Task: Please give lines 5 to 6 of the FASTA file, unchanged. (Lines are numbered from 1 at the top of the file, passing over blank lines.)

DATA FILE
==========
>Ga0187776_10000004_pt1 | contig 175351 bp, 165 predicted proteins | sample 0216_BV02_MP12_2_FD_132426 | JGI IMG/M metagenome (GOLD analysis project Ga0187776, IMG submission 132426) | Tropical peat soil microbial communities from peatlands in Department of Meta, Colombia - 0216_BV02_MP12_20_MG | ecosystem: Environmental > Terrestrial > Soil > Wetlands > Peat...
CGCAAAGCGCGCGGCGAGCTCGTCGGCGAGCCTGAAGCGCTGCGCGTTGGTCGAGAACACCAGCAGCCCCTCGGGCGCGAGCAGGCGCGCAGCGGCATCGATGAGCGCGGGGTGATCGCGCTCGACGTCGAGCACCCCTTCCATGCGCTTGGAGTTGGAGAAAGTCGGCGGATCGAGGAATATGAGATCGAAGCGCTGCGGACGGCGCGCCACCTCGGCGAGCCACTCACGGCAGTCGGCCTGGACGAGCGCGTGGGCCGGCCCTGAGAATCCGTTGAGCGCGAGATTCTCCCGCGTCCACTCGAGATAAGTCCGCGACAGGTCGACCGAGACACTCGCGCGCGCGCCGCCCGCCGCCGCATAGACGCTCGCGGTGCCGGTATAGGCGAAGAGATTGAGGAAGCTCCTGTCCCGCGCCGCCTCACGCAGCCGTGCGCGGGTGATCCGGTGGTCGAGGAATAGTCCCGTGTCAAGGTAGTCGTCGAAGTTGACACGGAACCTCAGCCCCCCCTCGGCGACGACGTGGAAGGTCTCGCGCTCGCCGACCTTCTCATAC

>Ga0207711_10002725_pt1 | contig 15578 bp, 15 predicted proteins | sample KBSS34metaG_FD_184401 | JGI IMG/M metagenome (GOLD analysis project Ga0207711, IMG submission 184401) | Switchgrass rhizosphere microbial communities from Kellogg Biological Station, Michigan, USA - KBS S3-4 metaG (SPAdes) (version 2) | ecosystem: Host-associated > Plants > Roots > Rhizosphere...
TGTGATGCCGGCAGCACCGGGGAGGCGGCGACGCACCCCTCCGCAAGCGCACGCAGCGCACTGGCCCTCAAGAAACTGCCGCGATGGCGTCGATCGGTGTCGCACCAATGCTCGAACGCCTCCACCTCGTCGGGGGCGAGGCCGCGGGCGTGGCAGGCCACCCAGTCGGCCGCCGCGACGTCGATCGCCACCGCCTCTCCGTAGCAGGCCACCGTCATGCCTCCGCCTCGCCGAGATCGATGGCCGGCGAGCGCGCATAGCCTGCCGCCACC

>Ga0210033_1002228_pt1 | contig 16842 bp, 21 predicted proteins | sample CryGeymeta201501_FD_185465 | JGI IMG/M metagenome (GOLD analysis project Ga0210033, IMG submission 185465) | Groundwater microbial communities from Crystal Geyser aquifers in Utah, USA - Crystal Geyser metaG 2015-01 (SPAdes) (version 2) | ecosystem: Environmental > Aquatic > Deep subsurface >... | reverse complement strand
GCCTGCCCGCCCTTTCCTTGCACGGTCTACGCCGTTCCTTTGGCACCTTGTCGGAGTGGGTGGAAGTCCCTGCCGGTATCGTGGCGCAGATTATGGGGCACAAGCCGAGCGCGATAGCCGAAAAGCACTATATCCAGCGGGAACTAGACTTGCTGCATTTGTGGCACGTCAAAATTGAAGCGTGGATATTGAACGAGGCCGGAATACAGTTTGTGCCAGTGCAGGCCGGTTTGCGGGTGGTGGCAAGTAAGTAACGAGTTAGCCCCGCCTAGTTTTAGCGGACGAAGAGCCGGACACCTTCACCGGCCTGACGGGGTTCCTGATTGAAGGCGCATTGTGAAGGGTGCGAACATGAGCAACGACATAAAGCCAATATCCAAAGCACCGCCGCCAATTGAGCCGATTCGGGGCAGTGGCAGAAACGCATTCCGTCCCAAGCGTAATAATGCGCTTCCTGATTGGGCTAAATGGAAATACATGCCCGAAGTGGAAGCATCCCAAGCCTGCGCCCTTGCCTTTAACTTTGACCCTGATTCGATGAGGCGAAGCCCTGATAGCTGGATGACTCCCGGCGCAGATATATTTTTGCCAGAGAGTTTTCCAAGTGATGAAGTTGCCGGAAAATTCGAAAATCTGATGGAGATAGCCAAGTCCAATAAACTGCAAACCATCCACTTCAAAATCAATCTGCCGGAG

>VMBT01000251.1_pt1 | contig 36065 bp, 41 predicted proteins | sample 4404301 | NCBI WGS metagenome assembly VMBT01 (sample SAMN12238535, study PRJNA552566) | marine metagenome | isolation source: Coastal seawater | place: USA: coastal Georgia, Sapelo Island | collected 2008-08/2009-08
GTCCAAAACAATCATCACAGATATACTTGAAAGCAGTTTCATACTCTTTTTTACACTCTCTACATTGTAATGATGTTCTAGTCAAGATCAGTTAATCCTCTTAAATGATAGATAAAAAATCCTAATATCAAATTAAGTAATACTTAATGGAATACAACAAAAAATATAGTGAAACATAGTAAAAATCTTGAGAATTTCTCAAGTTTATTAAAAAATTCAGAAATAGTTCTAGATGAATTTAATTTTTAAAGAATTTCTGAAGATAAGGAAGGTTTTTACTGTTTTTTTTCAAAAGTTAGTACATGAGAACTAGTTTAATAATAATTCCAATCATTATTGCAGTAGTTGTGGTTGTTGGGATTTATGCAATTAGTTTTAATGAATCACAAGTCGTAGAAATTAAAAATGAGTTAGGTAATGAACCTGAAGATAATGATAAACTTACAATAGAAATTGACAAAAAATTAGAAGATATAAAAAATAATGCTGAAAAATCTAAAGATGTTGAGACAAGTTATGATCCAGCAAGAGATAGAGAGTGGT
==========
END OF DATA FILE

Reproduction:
>Ga0210033_1002228_pt1 | contig 16842 bp, 21 predicted proteins | sample CryGeymeta201501_FD_185465 | JGI IMG/M metagenome (GOLD analysis project Ga0210033, IMG submission 185465) | Groundwater microbial communities from Crystal Geyser aquifers in Utah, USA - Crystal Geyser metaG 2015-01 (SPAdes) (version 2) | ecosystem: Environmental > Aquatic > Deep subsurface >... | reverse complement strand
GCCTGCCCGCCCTTTCCTTGCACGGTCTACGCCGTTCCTTTGGCACCTTGTCGGAGTGGGTGGAAGTCCCTGCCGGTATCGTGGCGCAGATTATGGGGCACAAGCCGAGCGCGATAGCCGAAAAGCACTATATCCAGCGGGAACTAGACTTGCTGCATTTGTGGCACGTCAAAATTGAAGCGTGGATATTGAACGAGGCCGGAATACAGTTTGTGCCAGTGCAGGCCGGTTTGCGGGTGGTGGCAAGTAAGTAACGAGTTAGCCCCGCCTAGTTTTAGCGGACGAAGAGCCGGACACCTTCACCGGCCTGACGGGGTTCCTGATTGAAGGCGCATTGTGAAGGGTGCGAACATGAGCAACGACATAAAGCCAATATCCAAAGCACCGCCGCCAATTGAGCCGATTCGGGGCAGTGGCAGAAACGCATTCCGTCCCAAGCGTAATAATGCGCTTCCTGATTGGGCTAAATGGAAATACATGCCCGAAGTGGAAGCATCCCAAGCCTGCGCCCTTGCCTTTAACTTTGACCCTGATTCGATGAGGCGAAGCCCTGATAGCTGGATGACTCCCGGCGCAGATATATTTTTGCCAGAGAGTTTTCCAAGTGATGAAGTTGCCGGAAAATTCGAAAATCTGATGGAGATAGCCAAGTCCAATAAACTGCAAACCATCCACTTCAAAATCAATCTGCCGGAG